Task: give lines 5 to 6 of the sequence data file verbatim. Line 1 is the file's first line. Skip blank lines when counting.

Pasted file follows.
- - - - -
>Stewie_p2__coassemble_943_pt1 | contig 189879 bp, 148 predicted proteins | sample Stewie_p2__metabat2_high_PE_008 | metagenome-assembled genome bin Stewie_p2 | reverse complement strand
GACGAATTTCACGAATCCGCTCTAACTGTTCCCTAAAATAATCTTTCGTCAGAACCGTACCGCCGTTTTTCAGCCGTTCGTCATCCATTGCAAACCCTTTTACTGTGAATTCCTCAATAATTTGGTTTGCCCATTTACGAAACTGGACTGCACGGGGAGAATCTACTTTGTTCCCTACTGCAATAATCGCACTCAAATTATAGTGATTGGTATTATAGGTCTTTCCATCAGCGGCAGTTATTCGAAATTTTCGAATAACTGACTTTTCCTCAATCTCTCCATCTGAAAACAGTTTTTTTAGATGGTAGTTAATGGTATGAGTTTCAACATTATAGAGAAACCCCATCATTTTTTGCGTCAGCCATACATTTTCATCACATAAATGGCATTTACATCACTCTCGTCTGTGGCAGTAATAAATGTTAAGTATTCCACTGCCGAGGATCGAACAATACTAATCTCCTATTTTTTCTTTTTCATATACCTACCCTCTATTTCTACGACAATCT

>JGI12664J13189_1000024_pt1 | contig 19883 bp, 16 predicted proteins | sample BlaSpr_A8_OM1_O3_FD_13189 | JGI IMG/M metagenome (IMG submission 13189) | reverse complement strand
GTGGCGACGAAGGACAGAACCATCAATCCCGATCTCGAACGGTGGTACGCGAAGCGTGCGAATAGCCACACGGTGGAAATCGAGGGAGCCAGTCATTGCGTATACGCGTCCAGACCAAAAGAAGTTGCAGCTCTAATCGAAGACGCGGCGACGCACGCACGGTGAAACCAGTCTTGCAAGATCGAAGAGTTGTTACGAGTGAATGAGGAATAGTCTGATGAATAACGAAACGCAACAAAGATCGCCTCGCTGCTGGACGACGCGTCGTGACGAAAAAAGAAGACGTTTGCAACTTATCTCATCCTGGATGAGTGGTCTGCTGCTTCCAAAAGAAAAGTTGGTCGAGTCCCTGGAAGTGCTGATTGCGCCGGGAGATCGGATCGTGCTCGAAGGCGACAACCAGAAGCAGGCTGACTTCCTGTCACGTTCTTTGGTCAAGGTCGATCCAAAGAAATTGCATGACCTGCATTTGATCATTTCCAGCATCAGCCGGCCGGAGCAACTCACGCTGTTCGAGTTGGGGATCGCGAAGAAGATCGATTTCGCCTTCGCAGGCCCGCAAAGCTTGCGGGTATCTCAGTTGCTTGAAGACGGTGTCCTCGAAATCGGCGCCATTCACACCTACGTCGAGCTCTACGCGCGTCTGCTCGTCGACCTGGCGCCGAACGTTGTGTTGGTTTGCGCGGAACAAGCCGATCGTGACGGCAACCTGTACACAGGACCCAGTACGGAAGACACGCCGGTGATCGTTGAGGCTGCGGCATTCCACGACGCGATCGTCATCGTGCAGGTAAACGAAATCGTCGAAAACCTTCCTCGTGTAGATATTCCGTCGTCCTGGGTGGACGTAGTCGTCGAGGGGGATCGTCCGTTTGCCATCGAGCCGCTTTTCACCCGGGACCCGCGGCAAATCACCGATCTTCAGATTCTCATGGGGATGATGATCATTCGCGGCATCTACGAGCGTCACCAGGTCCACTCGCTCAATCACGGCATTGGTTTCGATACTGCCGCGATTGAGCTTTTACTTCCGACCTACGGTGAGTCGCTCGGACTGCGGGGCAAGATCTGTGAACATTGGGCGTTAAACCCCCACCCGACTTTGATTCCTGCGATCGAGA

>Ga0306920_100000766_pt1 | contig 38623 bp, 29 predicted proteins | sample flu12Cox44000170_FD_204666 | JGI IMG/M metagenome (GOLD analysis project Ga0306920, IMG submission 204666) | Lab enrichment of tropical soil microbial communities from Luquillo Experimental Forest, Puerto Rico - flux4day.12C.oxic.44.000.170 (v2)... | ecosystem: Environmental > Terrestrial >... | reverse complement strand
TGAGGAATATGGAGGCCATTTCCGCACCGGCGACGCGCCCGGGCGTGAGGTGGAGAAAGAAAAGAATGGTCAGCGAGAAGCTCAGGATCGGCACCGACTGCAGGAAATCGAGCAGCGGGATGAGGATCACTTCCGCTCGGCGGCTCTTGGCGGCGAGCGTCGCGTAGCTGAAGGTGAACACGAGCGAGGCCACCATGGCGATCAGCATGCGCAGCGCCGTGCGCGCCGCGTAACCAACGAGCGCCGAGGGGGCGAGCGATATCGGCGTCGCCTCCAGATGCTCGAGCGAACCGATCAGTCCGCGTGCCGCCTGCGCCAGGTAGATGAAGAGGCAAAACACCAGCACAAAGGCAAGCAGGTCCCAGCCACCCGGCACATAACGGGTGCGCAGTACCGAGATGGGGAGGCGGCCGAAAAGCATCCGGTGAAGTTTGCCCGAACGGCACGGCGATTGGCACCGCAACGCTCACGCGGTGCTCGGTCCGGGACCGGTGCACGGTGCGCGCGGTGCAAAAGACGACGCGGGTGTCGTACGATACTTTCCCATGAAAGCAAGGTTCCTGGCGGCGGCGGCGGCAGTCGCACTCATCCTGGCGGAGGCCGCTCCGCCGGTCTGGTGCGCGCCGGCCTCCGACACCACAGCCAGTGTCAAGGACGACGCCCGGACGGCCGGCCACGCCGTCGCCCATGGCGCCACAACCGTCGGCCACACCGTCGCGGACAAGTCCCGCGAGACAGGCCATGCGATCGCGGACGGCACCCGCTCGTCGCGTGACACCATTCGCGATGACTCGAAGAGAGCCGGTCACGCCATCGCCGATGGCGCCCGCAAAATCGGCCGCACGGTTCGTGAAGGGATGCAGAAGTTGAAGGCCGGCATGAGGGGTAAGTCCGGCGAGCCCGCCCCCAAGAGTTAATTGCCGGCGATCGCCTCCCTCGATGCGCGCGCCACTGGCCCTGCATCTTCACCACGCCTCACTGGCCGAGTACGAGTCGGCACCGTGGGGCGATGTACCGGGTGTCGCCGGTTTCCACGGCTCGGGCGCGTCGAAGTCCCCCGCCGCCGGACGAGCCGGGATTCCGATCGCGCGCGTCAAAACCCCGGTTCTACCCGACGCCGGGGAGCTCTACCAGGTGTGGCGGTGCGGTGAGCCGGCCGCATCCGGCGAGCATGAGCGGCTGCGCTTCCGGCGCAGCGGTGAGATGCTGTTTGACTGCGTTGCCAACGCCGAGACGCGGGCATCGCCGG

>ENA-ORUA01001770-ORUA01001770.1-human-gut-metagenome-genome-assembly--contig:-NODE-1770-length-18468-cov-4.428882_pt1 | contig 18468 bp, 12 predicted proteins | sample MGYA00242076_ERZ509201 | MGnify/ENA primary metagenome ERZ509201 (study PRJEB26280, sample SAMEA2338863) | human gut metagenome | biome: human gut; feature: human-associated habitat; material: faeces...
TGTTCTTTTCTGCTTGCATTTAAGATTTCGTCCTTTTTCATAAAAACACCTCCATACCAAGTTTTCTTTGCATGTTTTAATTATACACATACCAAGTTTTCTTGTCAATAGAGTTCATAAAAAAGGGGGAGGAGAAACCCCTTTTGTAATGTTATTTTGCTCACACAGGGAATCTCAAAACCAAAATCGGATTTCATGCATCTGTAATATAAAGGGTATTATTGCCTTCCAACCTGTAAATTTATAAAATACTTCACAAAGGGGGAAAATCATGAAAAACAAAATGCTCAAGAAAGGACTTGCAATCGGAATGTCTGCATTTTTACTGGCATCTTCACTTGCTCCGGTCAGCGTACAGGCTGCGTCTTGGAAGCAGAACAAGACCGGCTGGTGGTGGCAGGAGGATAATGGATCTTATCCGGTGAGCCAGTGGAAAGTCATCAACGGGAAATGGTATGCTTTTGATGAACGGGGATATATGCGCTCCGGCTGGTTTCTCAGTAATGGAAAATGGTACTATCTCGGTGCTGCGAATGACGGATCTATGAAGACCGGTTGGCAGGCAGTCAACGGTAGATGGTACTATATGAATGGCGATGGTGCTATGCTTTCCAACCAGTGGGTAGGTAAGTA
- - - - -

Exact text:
>Ga0306920_100000766_pt1 | contig 38623 bp, 29 predicted proteins | sample flu12Cox44000170_FD_204666 | JGI IMG/M metagenome (GOLD analysis project Ga0306920, IMG submission 204666) | Lab enrichment of tropical soil microbial communities from Luquillo Experimental Forest, Puerto Rico - flux4day.12C.oxic.44.000.170 (v2)... | ecosystem: Environmental > Terrestrial >... | reverse complement strand
TGAGGAATATGGAGGCCATTTCCGCACCGGCGACGCGCCCGGGCGTGAGGTGGAGAAAGAAAAGAATGGTCAGCGAGAAGCTCAGGATCGGCACCGACTGCAGGAAATCGAGCAGCGGGATGAGGATCACTTCCGCTCGGCGGCTCTTGGCGGCGAGCGTCGCGTAGCTGAAGGTGAACACGAGCGAGGCCACCATGGCGATCAGCATGCGCAGCGCCGTGCGCGCCGCGTAACCAACGAGCGCCGAGGGGGCGAGCGATATCGGCGTCGCCTCCAGATGCTCGAGCGAACCGATCAGTCCGCGTGCCGCCTGCGCCAGGTAGATGAAGAGGCAAAACACCAGCACAAAGGCAAGCAGGTCCCAGCCACCCGGCACATAACGGGTGCGCAGTACCGAGATGGGGAGGCGGCCGAAAAGCATCCGGTGAAGTTTGCCCGAACGGCACGGCGATTGGCACCGCAACGCTCACGCGGTGCTCGGTCCGGGACCGGTGCACGGTGCGCGCGGTGCAAAAGACGACGCGGGTGTCGTACGATACTTTCCCATGAAAGCAAGGTTCCTGGCGGCGGCGGCGGCAGTCGCACTCATCCTGGCGGAGGCCGCTCCGCCGGTCTGGTGCGCGCCGGCCTCCGACACCACAGCCAGTGTCAAGGACGACGCCCGGACGGCCGGCCACGCCGTCGCCCATGGCGCCACAACCGTCGGCCACACCGTCGCGGACAAGTCCCGCGAGACAGGCCATGCGATCGCGGACGGCACCCGCTCGTCGCGTGACACCATTCGCGATGACTCGAAGAGAGCCGGTCACGCCATCGCCGATGGCGCCCGCAAAATCGGCCGCACGGTTCGTGAAGGGATGCAGAAGTTGAAGGCCGGCATGAGGGGTAAGTCCGGCGAGCCCGCCCCCAAGAGTTAATTGCCGGCGATCGCCTCCCTCGATGCGCGCGCCACTGGCCCTGCATCTTCACCACGCCTCACTGGCCGAGTACGAGTCGGCACCGTGGGGCGATGTACCGGGTGTCGCCGGTTTCCACGGCTCGGGCGCGTCGAAGTCCCCCGCCGCCGGACGAGCCGGGATTCCGATCGCGCGCGTCAAAACCCCGGTTCTACCCGACGCCGGGGAGCTCTACCAGGTGTGGCGGTGCGGTGAGCCGGCCGCATCCGGCGAGCATGAGCGGCTGCGCTTCCGGCGCAGCGGTGAGATGCTGTTTGACTGCGTTGCCAACGCCGAGACGCGGGCATCGCCGG